In other words, the ability to teach has nothing to do with whether he is a good speaker or entertaining or dynamic or charismatic, etc. In fact, these are often the characteristics of false teachers. What one would have to say is that if the "ability to teach" referred to the nature of his oratory skills then in that regard the false teachers actually meet this aspect of the qualification. Instead, rather than disqualifying someone like Moses, who doesn't have good speaking skills (and perhaps Paul himself who doesn't seem to be a dynamic speaker--2 Cor 10:10 ), and qualifying the "smooth talkers" in the Prophets, one must come to grips with the fact that if he thinks part of the qualification is being a good communicator then he is adding to Scripture via eisegesis. Where in the context does this ever refer to one's oratory ability? One would be hard pressed to find such a justification. But those committed to the presuppositions supplied to them by their "soundslikegesis" will continue to interpret this qualification based on their own experience and familiarity with what they consider "teaching," and of course, in accordance with their own desires to be entertained and emotionally moved.

Such misinterpretations of the phrase have caused evangelicalism to be filled with unqualified men who are dynamic speakers, motivational life coaches, crowd-pleasers, ear-ticklers rather than Moseses and Pauls who are slow of speech but speak the apostolically-revealed Word of God nonetheless.

The devil entertains with emotional stirrings either because the teaching and preaching is void of much content and the amount of ignorance must be hidden by sound and fury, or because the content is deceptive. Either way, a deception is taking place, since the people are under the illusion that they have had an experience with God because they were emotionally moved. Yet, their lives are no closer to being conformed to the truth, and indeed, perhaps, even further away from it.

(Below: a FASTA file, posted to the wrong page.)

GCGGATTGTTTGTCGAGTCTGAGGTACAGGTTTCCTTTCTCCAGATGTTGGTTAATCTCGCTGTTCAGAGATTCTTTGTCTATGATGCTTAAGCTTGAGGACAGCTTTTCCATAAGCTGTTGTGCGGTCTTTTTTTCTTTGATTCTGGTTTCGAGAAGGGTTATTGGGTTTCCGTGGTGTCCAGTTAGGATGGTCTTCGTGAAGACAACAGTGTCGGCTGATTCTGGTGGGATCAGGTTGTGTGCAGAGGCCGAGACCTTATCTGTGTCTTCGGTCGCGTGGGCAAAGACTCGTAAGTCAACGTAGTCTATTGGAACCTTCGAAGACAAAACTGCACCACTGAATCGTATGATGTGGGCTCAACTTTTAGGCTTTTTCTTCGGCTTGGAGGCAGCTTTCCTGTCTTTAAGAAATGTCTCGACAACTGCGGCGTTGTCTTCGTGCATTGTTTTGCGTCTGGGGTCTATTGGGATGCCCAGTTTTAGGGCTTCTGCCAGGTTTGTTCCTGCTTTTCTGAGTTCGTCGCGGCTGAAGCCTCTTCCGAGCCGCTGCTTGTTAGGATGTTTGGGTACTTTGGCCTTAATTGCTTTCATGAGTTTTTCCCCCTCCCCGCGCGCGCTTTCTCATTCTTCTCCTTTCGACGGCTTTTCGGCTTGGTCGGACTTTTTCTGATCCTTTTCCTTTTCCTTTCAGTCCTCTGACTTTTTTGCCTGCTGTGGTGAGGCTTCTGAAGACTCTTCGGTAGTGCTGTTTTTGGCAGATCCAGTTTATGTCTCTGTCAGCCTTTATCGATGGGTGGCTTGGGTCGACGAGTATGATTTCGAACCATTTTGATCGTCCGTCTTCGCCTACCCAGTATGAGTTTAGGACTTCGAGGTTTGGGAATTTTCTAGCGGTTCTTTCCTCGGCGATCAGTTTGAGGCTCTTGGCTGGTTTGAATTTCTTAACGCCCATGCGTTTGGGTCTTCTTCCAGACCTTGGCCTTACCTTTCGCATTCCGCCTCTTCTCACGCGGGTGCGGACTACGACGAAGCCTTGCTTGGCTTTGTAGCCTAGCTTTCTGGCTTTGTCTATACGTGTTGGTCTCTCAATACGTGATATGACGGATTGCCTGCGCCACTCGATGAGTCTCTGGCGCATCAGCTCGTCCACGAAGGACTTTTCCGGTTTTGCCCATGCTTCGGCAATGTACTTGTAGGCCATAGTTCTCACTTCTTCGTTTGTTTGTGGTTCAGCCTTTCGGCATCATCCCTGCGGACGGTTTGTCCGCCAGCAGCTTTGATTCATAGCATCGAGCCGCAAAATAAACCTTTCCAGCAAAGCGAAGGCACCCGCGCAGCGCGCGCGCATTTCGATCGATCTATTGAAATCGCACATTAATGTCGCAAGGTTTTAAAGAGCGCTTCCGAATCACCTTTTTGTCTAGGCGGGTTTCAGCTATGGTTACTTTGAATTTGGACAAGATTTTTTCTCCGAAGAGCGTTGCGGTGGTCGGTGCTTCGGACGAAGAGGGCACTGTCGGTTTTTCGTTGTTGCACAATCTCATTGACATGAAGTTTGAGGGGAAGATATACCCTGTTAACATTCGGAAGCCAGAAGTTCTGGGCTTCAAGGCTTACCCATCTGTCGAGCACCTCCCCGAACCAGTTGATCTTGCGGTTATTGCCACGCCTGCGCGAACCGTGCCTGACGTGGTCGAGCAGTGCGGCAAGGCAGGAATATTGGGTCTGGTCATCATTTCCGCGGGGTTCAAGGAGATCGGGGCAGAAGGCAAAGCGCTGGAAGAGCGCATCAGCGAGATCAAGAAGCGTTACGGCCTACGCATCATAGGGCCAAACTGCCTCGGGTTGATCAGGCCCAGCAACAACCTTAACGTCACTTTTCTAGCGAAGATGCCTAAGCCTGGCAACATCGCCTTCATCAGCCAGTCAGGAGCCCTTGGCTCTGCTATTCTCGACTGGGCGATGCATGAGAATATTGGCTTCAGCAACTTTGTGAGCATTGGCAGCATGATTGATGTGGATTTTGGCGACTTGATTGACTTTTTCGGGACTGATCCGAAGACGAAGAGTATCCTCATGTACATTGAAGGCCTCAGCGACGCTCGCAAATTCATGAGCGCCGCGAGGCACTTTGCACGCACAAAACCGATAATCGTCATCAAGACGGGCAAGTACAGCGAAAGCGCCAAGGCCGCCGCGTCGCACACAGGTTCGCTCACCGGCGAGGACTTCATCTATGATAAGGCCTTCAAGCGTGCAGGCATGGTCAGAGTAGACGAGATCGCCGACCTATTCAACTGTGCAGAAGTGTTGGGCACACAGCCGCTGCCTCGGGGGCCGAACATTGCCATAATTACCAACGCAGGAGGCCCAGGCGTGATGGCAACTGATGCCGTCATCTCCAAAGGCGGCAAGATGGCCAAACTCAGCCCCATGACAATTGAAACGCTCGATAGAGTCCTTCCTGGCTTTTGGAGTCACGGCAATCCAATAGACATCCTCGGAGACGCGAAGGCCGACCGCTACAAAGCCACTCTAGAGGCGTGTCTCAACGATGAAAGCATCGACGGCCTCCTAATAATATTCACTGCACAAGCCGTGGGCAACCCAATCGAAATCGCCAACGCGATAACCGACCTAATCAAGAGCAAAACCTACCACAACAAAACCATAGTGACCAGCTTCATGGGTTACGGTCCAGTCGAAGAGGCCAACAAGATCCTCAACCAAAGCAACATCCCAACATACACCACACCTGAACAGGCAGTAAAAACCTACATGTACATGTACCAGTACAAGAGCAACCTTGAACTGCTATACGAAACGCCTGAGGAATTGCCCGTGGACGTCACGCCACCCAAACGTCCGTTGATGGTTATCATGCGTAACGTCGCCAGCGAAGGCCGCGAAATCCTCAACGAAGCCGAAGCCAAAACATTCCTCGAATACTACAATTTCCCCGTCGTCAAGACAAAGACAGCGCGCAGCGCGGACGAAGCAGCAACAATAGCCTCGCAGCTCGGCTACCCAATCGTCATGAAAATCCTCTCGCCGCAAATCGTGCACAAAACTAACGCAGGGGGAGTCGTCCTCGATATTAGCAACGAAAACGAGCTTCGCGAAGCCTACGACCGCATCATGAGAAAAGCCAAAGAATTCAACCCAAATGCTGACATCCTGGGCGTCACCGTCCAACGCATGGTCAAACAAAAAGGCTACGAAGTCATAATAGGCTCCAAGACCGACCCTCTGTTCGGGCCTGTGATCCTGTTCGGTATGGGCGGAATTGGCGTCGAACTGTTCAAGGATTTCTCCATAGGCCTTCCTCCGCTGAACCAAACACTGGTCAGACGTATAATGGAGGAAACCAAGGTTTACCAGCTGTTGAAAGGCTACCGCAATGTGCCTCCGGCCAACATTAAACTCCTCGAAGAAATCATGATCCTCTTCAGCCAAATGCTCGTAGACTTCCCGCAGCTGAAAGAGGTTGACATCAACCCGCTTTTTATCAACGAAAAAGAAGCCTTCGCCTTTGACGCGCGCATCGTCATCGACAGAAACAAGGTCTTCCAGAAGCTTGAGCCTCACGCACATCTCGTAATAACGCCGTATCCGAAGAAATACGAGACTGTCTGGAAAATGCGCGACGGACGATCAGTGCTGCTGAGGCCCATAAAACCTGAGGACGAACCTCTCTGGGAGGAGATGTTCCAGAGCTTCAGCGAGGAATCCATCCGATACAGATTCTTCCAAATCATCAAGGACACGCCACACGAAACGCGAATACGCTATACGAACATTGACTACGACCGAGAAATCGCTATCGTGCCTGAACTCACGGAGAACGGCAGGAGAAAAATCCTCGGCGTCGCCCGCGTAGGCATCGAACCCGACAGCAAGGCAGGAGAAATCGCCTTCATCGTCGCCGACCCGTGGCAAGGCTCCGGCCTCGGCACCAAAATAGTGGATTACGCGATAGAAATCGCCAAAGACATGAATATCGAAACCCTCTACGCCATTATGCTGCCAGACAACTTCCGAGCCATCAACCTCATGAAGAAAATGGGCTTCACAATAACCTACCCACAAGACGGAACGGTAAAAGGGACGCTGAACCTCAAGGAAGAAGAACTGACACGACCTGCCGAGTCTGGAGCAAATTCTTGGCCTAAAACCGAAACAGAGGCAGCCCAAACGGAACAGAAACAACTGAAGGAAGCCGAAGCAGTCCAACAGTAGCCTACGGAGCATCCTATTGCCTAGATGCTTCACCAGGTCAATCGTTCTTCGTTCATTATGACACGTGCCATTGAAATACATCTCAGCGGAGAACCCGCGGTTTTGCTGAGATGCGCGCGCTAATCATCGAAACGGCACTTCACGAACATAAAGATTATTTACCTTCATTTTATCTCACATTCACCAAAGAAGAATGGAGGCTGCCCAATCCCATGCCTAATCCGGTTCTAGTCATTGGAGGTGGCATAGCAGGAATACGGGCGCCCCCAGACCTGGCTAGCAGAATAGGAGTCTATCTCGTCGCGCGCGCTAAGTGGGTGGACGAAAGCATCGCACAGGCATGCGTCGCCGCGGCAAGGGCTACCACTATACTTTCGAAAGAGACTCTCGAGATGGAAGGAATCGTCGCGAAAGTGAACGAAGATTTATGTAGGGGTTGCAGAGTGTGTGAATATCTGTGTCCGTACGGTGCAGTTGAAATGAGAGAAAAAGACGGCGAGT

This is not just a problem for the megachurches who usually pick the most dynamic speaker they can find and believe that he is therefore "called" to ministry because of his great speaking gift even though he is no more knowledgeable of Scripture and proper exegesis as anyone else in his congregation; but it also plagues many of the smaller churches in evangelicalism who are just looking for someone to agree with them on a few doctrines they think are important and to not bore them on Sunday. It is no wonder that people sitting in these churches for thirty years are no more mature than when they first started to attend. They have been stimulated while being unchallenged for thirty years while their addictions grow worse, their marriages fall apart, their relationships become more superficial, etc. but they can't seem to pinpoint why.

This doesn't mean that everyone who is a good speaker is unqualified. It just means that each person and each teaching must be evaluated on the basis of the true qualification laid out by Paul above. Paul knew that what transforms is the truth of God's Word with or without the bells and whistles. He also knew the heretics' skill at blowing bells and whistles to distract their followers from the lack of content or misguided content they're often teaching. Hence, he concentrated on the content and not the means of communicating the content as the true qualification for anyone who should be a faithful pastor.

"You then, my child, be strengthened by the grace that is in Christ Jesus, and what you have heard from me in the presence of many witnesses entrust to faithful men, who are worthy and will teach others also" (2 Timothy 2:1-2).

This article was originally published at on June 4, 2022.


Bryan Hodge (BA, Moody Bible Institute; MA, Trinity Evangelical Divinity School; ThM, Westminster Theological Seminary) is a pastor at Trinity Reformed Church in Las Vegas, NV. He is husband to Allison and father of nine.


Note: The views expressed in this article are that of the author and do not necessarily reflect the views of other contributors on this site.